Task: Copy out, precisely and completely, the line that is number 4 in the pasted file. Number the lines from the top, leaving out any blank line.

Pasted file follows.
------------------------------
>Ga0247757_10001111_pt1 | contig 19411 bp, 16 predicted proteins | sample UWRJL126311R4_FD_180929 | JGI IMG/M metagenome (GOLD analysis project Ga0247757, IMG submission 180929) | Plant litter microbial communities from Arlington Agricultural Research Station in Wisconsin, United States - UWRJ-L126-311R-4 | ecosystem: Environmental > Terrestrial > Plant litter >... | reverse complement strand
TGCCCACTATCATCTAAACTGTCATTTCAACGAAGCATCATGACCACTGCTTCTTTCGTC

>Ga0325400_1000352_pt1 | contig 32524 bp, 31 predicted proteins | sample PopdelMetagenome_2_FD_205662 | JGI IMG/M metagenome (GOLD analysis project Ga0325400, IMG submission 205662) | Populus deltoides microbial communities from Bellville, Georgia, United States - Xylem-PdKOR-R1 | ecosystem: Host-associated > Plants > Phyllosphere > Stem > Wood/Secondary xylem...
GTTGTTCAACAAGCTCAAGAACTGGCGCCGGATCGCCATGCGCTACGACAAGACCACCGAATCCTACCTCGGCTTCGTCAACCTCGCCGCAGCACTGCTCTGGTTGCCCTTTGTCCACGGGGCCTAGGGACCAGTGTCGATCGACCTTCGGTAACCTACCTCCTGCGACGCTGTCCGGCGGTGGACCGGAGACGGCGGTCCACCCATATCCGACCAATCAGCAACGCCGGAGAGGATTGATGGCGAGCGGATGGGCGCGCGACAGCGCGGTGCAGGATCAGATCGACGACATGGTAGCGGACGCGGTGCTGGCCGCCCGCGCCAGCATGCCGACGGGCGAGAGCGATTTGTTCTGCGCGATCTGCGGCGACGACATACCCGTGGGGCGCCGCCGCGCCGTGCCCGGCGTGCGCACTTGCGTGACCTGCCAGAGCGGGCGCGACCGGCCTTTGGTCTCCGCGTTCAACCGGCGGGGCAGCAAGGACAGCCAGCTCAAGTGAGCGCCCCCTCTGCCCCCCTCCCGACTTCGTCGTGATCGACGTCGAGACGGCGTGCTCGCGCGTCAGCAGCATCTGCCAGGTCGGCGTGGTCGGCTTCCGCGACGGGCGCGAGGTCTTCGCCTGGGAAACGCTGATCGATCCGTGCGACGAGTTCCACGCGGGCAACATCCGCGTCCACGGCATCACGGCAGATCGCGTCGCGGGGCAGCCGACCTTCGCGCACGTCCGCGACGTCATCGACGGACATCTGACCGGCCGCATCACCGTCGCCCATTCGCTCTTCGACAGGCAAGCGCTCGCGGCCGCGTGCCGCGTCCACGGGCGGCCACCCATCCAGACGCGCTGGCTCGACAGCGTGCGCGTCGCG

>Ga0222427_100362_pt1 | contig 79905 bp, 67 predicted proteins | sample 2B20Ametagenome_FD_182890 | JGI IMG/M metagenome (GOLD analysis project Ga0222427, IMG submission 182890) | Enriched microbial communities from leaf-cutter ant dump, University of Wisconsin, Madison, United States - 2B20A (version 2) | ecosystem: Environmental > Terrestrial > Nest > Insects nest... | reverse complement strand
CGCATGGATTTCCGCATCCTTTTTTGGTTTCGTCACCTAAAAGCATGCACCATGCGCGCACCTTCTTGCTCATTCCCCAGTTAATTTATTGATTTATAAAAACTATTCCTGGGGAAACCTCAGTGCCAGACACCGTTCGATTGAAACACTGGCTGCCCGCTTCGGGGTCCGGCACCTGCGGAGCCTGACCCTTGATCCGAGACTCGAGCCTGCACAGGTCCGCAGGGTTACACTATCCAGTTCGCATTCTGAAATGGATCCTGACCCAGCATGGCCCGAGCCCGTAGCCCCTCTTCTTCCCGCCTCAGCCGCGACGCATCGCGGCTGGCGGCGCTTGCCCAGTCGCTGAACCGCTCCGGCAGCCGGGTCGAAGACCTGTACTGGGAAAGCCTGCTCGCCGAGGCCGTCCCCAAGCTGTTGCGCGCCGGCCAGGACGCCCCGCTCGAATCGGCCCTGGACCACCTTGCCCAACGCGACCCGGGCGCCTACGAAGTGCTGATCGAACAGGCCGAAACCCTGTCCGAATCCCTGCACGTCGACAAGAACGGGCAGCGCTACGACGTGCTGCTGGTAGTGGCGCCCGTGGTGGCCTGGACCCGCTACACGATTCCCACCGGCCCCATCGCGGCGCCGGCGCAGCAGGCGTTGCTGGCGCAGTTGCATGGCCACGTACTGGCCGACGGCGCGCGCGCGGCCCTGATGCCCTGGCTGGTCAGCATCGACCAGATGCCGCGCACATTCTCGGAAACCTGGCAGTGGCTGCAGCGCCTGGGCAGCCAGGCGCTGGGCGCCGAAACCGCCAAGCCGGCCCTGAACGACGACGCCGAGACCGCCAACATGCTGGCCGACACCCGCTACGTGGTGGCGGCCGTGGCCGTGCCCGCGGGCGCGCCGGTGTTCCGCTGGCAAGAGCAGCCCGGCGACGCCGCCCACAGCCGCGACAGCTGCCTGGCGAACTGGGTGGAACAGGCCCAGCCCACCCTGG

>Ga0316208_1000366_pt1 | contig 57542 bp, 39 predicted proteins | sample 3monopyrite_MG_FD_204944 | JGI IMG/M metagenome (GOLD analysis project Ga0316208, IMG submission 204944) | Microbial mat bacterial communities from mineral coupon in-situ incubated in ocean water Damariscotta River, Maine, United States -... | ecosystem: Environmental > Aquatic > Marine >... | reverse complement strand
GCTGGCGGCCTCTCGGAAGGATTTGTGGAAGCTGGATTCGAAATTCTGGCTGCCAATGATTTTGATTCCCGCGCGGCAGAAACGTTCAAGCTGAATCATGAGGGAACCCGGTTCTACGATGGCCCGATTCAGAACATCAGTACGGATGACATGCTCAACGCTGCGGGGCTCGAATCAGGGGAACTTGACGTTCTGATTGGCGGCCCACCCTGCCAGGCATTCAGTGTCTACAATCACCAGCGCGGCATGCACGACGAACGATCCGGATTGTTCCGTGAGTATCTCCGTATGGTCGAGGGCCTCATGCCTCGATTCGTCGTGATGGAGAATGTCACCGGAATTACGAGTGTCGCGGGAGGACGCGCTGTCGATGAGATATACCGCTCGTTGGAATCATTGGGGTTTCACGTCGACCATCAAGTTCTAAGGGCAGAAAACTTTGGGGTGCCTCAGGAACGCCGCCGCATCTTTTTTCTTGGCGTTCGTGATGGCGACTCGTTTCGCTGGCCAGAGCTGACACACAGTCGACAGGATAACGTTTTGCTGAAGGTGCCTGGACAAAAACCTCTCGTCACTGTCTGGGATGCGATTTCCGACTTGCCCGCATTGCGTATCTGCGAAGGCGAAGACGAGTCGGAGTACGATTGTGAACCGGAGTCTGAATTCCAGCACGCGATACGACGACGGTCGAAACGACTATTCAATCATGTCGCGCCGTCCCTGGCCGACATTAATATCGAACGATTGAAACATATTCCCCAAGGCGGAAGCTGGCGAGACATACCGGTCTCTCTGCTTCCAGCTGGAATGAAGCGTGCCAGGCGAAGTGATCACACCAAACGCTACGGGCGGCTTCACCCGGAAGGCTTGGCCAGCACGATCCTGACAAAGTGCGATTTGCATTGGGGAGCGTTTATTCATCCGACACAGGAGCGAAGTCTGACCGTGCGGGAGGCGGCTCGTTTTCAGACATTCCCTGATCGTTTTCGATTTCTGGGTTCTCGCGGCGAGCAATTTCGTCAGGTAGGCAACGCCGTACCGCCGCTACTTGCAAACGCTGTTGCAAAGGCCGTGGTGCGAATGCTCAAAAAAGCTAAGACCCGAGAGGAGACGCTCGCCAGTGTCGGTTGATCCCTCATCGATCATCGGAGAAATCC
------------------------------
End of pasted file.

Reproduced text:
GTTGTTCAACAAGCTCAAGAACTGGCGCCGGATCGCCATGCGCTACGACAAGACCACCGAATCCTACCTCGGCTTCGTCAACCTCGCCGCAGCACTGCTCTGGTTGCCCTTTGTCCACGGGGCCTAGGGACCAGTGTCGATCGACCTTCGGTAACCTACCTCCTGCGACGCTGTCCGGCGGTGGACCGGAGACGGCGGTCCACCCATATCCGACCAATCAGCAACGCCGGAGAGGATTGATGGCGAGCGGATGGGCGCGCGACAGCGCGGTGCAGGATCAGATCGACGACATGGTAGCGGACGCGGTGCTGGCCGCCCGCGCCAGCATGCCGACGGGCGAGAGCGATTTGTTCTGCGCGATCTGCGGCGACGACATACCCGTGGGGCGCCGCCGCGCCGTGCCCGGCGTGCGCACTTGCGTGACCTGCCAGAGCGGGCGCGACCGGCCTTTGGTCTCCGCGTTCAACCGGCGGGGCAGCAAGGACAGCCAGCTCAAGTGAGCGCCCCCTCTGCCCCCCTCCCGACTTCGTCGTGATCGACGTCGAGACGGCGTGCTCGCGCGTCAGCAGCATCTGCCAGGTCGGCGTGGTCGGCTTCCGCGACGGGCGCGAGGTCTTCGCCTGGGAAACGCTGATCGATCCGTGCGACGAGTTCCACGCGGGCAACATCCGCGTCCACGGCATCACGGCAGATCGCGTCGCGGGGCAGCCGACCTTCGCGCACGTCCGCGACGTCATCGACGGACATCTGACCGGCCGCATCACCGTCGCCCATTCGCTCTTCGACAGGCAAGCGCTCGCGGCCGCGTGCCGCGTCCACGGGCGGCCACCCATCCAGACGCGCTGGCTCGACAGCGTGCGCGTCGCG